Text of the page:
Interest rates continue to climb following the latest announcement by the Monetary Policy Committee (MPC). The repo rate jumps by 25 basis points to 4.25%, leaving the prime lending rate at 7.75%.

This comes as no surprise to Regional Director and CEO of RE/MAX of Southern Africa, Adrian Goslett, who had predicted that interest rates would climb in response to rising inflation and the global instability surrounding the Russia - Ukraine conflict.  

“Sadly, South Africans will have to tighten their belts over the next few months. Rising fuel and food costs, as well as higher debt repayments resulting from the latest interest rate hike, will undoubtedly put pressure on household budgets,” he explains.

However, according to Goslett, it is not all bad news for the outlook of the country. “South Africa could be posed for growth if it positions itself well to fill the gaps in the global supply/demand chain. Exports already increased by 8,5% in the fourth quarter of 2021 and this stands to increase further in 2022 if the correct opportunities are seized.”

“The South African housing market also poses an appealing option for foreign investors who wish to diversify their portfolios to limit risk in an increasingly risky global economy,” he adds. For foreign investors, Goslett explains that the South African real estate market offers incredible value for money, especially within the luxury markets. “It would be beneficial to South Africans if more foreigners invest in the local real estate market as this would plough money back into the local economy and help stimulate growth in all related industries at a time when our country needs it most,” Goslett remarks.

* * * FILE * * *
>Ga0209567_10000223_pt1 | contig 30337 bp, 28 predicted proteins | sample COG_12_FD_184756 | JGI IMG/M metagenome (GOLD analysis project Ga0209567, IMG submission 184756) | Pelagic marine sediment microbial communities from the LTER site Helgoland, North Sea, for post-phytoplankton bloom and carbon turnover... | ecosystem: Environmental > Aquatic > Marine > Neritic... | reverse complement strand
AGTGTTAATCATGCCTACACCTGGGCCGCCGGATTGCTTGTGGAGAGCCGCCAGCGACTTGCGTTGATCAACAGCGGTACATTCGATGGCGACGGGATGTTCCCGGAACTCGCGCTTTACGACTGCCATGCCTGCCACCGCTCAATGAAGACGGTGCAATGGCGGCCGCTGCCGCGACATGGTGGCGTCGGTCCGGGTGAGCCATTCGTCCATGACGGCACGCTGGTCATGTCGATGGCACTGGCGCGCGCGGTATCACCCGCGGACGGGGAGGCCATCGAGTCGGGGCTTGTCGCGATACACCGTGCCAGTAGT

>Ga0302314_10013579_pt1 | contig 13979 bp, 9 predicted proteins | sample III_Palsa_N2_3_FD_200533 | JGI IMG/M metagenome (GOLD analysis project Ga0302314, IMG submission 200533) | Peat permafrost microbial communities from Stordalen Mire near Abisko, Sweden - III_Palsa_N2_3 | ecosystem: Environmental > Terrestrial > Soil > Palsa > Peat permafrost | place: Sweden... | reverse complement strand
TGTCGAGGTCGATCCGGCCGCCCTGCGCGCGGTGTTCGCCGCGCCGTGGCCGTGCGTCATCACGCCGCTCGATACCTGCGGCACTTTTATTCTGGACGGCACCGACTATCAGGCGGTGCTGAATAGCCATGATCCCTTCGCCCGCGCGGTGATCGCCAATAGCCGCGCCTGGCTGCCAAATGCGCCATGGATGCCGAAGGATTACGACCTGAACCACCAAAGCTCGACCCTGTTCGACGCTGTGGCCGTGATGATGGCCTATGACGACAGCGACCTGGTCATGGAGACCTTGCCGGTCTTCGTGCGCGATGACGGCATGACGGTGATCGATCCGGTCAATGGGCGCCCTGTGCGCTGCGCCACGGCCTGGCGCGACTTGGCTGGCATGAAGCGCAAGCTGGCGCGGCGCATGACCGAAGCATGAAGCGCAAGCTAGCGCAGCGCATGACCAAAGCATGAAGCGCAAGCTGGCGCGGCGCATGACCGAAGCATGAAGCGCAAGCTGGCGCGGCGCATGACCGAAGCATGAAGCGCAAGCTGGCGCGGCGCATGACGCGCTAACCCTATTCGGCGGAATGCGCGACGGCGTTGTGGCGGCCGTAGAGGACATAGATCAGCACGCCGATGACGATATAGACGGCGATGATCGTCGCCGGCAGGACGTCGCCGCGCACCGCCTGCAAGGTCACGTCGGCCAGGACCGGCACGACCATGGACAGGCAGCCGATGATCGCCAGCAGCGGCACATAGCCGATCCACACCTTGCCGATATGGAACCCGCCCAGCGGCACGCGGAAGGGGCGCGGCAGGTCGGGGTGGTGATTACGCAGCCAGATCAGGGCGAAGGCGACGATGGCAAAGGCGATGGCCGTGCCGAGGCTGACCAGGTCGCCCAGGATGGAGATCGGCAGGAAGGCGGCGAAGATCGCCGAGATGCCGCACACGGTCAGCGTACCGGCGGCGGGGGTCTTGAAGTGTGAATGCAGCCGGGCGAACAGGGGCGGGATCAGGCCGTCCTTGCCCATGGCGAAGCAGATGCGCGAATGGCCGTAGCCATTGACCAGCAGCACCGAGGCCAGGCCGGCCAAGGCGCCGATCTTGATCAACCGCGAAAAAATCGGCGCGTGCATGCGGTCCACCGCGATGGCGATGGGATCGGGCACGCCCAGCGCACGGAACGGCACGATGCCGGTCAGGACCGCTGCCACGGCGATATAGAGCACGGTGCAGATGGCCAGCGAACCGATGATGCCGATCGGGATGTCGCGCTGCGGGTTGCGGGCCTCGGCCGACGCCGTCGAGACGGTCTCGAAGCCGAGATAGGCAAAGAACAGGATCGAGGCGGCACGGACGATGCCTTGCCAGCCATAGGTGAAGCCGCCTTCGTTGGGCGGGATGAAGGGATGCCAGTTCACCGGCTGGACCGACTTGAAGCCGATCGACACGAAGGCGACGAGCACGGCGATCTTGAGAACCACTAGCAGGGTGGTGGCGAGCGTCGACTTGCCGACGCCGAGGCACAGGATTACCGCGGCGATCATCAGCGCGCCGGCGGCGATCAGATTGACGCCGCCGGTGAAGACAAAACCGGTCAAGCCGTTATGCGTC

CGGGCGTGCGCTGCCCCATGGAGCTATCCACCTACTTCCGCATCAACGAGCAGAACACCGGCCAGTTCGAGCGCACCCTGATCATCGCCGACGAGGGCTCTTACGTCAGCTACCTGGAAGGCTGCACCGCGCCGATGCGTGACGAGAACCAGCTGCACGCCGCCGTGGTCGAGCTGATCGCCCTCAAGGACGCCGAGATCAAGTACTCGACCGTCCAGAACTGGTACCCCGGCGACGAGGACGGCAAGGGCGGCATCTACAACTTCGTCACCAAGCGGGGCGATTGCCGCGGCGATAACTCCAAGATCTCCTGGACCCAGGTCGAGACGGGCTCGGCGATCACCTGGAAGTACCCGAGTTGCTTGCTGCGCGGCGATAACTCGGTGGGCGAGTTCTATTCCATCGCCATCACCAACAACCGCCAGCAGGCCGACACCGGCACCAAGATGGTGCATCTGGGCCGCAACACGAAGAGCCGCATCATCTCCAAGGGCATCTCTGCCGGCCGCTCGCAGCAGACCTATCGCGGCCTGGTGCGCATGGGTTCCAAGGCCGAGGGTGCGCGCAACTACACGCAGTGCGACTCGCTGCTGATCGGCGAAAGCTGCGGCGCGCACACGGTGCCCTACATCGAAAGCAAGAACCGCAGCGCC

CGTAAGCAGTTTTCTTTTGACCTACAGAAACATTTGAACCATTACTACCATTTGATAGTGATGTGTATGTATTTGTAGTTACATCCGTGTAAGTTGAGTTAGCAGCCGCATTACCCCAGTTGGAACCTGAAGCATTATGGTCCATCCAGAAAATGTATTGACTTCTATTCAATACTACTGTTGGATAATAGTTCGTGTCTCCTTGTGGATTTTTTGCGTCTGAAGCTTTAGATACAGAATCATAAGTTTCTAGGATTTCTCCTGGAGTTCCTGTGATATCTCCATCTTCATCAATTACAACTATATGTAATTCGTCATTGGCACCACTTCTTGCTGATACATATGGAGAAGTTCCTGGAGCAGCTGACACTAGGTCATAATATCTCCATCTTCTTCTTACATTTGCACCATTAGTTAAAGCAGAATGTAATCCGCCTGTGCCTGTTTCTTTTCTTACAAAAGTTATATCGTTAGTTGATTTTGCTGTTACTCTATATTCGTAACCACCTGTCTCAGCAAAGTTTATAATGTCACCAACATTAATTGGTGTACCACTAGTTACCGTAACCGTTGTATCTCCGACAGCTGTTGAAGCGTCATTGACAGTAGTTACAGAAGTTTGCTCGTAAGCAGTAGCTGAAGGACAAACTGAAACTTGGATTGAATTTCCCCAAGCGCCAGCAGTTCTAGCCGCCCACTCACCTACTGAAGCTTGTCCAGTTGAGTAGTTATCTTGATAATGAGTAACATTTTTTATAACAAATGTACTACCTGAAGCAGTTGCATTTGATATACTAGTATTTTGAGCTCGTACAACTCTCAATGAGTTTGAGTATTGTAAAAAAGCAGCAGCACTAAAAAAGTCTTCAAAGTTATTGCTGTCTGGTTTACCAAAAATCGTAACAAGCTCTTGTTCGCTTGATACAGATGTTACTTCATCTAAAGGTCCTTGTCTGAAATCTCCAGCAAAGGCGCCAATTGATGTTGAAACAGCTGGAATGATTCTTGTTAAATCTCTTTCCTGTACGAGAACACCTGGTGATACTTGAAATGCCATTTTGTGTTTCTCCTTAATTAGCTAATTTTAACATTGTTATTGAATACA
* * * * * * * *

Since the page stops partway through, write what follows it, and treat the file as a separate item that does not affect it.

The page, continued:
While the interest rate hike will mean lower spending power for most local households, Goslett hopes that it will encourage South Africans to pay off debts as quickly as possible. “The amount of personal debt (in the form of car loans, shopping accounts, and credit card facilities) that South Africans carry is high. Carrying less debt will allow more South Africans the financial flexibility to seize investment opportunities as and when they arise. They can then take on better forms of debt, such as home finance, to invest in assets that appreciate over time. My hope is that this increase might bring with it a positive change in consumer behaviours and that this change may come to benefit the local housing market in the long term,” he concludes.